More decades, more horror!
We’re continuing the horror with Part 2 of our deep dive into the genre of terrifying content. Read on for some iconic highlights from the 1980’s to the 2000s. To read Part 1 click here.
The 1980s marked a rapid advance in technological improvements within the horror genre. The out-of-this-world monsters, and bloody or gory mayhem they caused, that had been imagined in decades prior could finally be created to look more real than ever before. These films were targeted at teens and young adults, who used the graphic violence and scares as a test of maturity – you could be cool by being able to handle the shock and awe that came to define ‘80s horror.
Heathers is the story of a popular high school clique with a new member, Veronica (Winona Ryder), who disapproves of the group’s cruel behavior. When she and social outsider J.D. (Christian Slater) become an item, they decide to confront the clique’s leader and accidentally kill her in the process. Though they make it appear to be a suicide, Veronica quickly realizes that J.D. is targeting students he doesn’t like – and inadvertently making suicide the latest fad.
The film became a cult favorite after a lack of initial commercial success, and it’s easy to see why. The young cast is fantastic and famous, the dialogue is snappy and scathing, and the subject matter is unapologetically dark. But, most of all, the film is a brilliant critique of cultural norms that still hold true such as slavery to the latest trends, the perceived normalcy of ignoring the facts, and sacrificing principles and emotional sanity to simply fit in.
The first of another successful horror franchise, Child’s Play introduced the world to evil doll Chucky. In this entry, Charles Lee Ray is just a run-of-the-mill feckless human murderer. As Chucky, however, he’s sassy, devious, and fearless (not to mention deceptively bright-eyed and freckled) – and no longer bound by the laws of humanity.
At its core, Child’s Play is a fairly straightforward slasher film with a quirky twist. Like other serial killer titles, there’s still a panicked hunt for a crazed murderer who must be stopped before he takes out our main characters. But the conceit of a doll serial killer allowed the film and its sequels to play with the genre and let audiences in on the fun. In a sense, Chucky needed to be relatively unique as a character to carve out his own niche in the crowded horror landscape of the period.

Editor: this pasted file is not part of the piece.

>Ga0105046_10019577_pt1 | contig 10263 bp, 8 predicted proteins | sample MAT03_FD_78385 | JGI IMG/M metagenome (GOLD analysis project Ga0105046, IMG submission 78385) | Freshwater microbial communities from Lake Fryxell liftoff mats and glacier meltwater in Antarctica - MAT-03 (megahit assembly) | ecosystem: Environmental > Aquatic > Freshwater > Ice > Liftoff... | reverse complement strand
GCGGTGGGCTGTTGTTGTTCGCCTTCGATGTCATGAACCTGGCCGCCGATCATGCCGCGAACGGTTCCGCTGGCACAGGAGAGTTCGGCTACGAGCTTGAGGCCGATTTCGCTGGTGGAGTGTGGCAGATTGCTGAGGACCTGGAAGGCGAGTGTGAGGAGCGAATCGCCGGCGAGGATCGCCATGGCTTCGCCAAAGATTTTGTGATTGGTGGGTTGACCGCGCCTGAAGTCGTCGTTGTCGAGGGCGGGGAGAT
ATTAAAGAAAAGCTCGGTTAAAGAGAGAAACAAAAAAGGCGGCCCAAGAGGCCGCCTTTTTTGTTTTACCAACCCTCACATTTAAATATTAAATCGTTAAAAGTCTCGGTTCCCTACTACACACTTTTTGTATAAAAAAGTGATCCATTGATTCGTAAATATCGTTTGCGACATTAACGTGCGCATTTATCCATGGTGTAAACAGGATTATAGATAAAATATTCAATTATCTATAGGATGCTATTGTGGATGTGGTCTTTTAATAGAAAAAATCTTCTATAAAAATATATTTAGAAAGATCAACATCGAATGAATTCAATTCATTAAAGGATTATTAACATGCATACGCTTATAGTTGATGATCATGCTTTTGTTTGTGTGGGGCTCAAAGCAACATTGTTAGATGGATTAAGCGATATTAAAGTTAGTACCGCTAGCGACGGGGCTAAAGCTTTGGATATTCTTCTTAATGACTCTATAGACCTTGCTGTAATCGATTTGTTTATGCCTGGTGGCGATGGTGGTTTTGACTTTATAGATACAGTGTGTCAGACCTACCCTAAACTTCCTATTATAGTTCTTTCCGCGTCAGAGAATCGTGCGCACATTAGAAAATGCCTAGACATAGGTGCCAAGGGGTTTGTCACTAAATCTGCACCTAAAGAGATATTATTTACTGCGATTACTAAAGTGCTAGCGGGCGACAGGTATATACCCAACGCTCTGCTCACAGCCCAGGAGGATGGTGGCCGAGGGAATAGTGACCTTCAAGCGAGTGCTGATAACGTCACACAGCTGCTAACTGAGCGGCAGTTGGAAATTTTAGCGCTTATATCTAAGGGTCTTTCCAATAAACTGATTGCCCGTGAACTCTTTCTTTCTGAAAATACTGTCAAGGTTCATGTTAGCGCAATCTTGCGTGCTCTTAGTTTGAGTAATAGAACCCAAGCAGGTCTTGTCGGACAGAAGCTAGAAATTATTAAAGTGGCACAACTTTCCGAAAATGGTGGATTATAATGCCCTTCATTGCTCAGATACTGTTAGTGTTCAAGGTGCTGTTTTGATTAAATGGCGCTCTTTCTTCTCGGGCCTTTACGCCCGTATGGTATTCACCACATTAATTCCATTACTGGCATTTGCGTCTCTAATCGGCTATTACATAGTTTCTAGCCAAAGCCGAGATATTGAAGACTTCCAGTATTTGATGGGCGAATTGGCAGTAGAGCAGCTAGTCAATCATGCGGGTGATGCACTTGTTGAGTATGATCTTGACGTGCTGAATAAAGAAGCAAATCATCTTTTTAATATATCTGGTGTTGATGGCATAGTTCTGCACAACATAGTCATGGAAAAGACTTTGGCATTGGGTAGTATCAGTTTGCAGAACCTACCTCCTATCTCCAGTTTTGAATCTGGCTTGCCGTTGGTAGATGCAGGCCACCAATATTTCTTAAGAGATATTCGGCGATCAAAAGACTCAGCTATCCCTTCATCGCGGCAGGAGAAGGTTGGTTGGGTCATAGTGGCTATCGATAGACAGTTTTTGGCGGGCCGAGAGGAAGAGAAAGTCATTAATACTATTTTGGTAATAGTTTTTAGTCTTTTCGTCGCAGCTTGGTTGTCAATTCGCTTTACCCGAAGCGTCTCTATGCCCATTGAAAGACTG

Despite the improvements in technology, all that ‘80s grotesqueness eventually had a desensitizing and even comic effect. Sequels and reused plots became the norm, and visual thrills lost their flavor. That led horror filmmakers in the ‘90s to go back to the core of what scares people, and what could be scarier than the real-life horror of people hurting and manipulating their fellow man?
Anthony Hopkins as jailed psychopath Dr. Hannibal Lecter, Jodie Foster as green FBI agent Clarice Starling, and Ted Levine as the astonishing Buffalo Bill – what’s not to love? Disturbingly eerie yet somehow stylish, The Silence of the Lambs earned two Oscars on the backs of Hopkins and Foster, the film’s delectably unusual lead pairing.
A psychological thriller as much as a horror title, Silence brought a unique story to life in an unpredictable and terrifying manner. The film is as good a representation as any of the period’s need for intelligent, realistic horror. The character of Dr. Lecter is smart, insightful, knowing, and equally if not more frightening than the killer Agent Starling is trying to find. Locked up or not, he will get under your skin with a simple, “Thank you, Clarice.”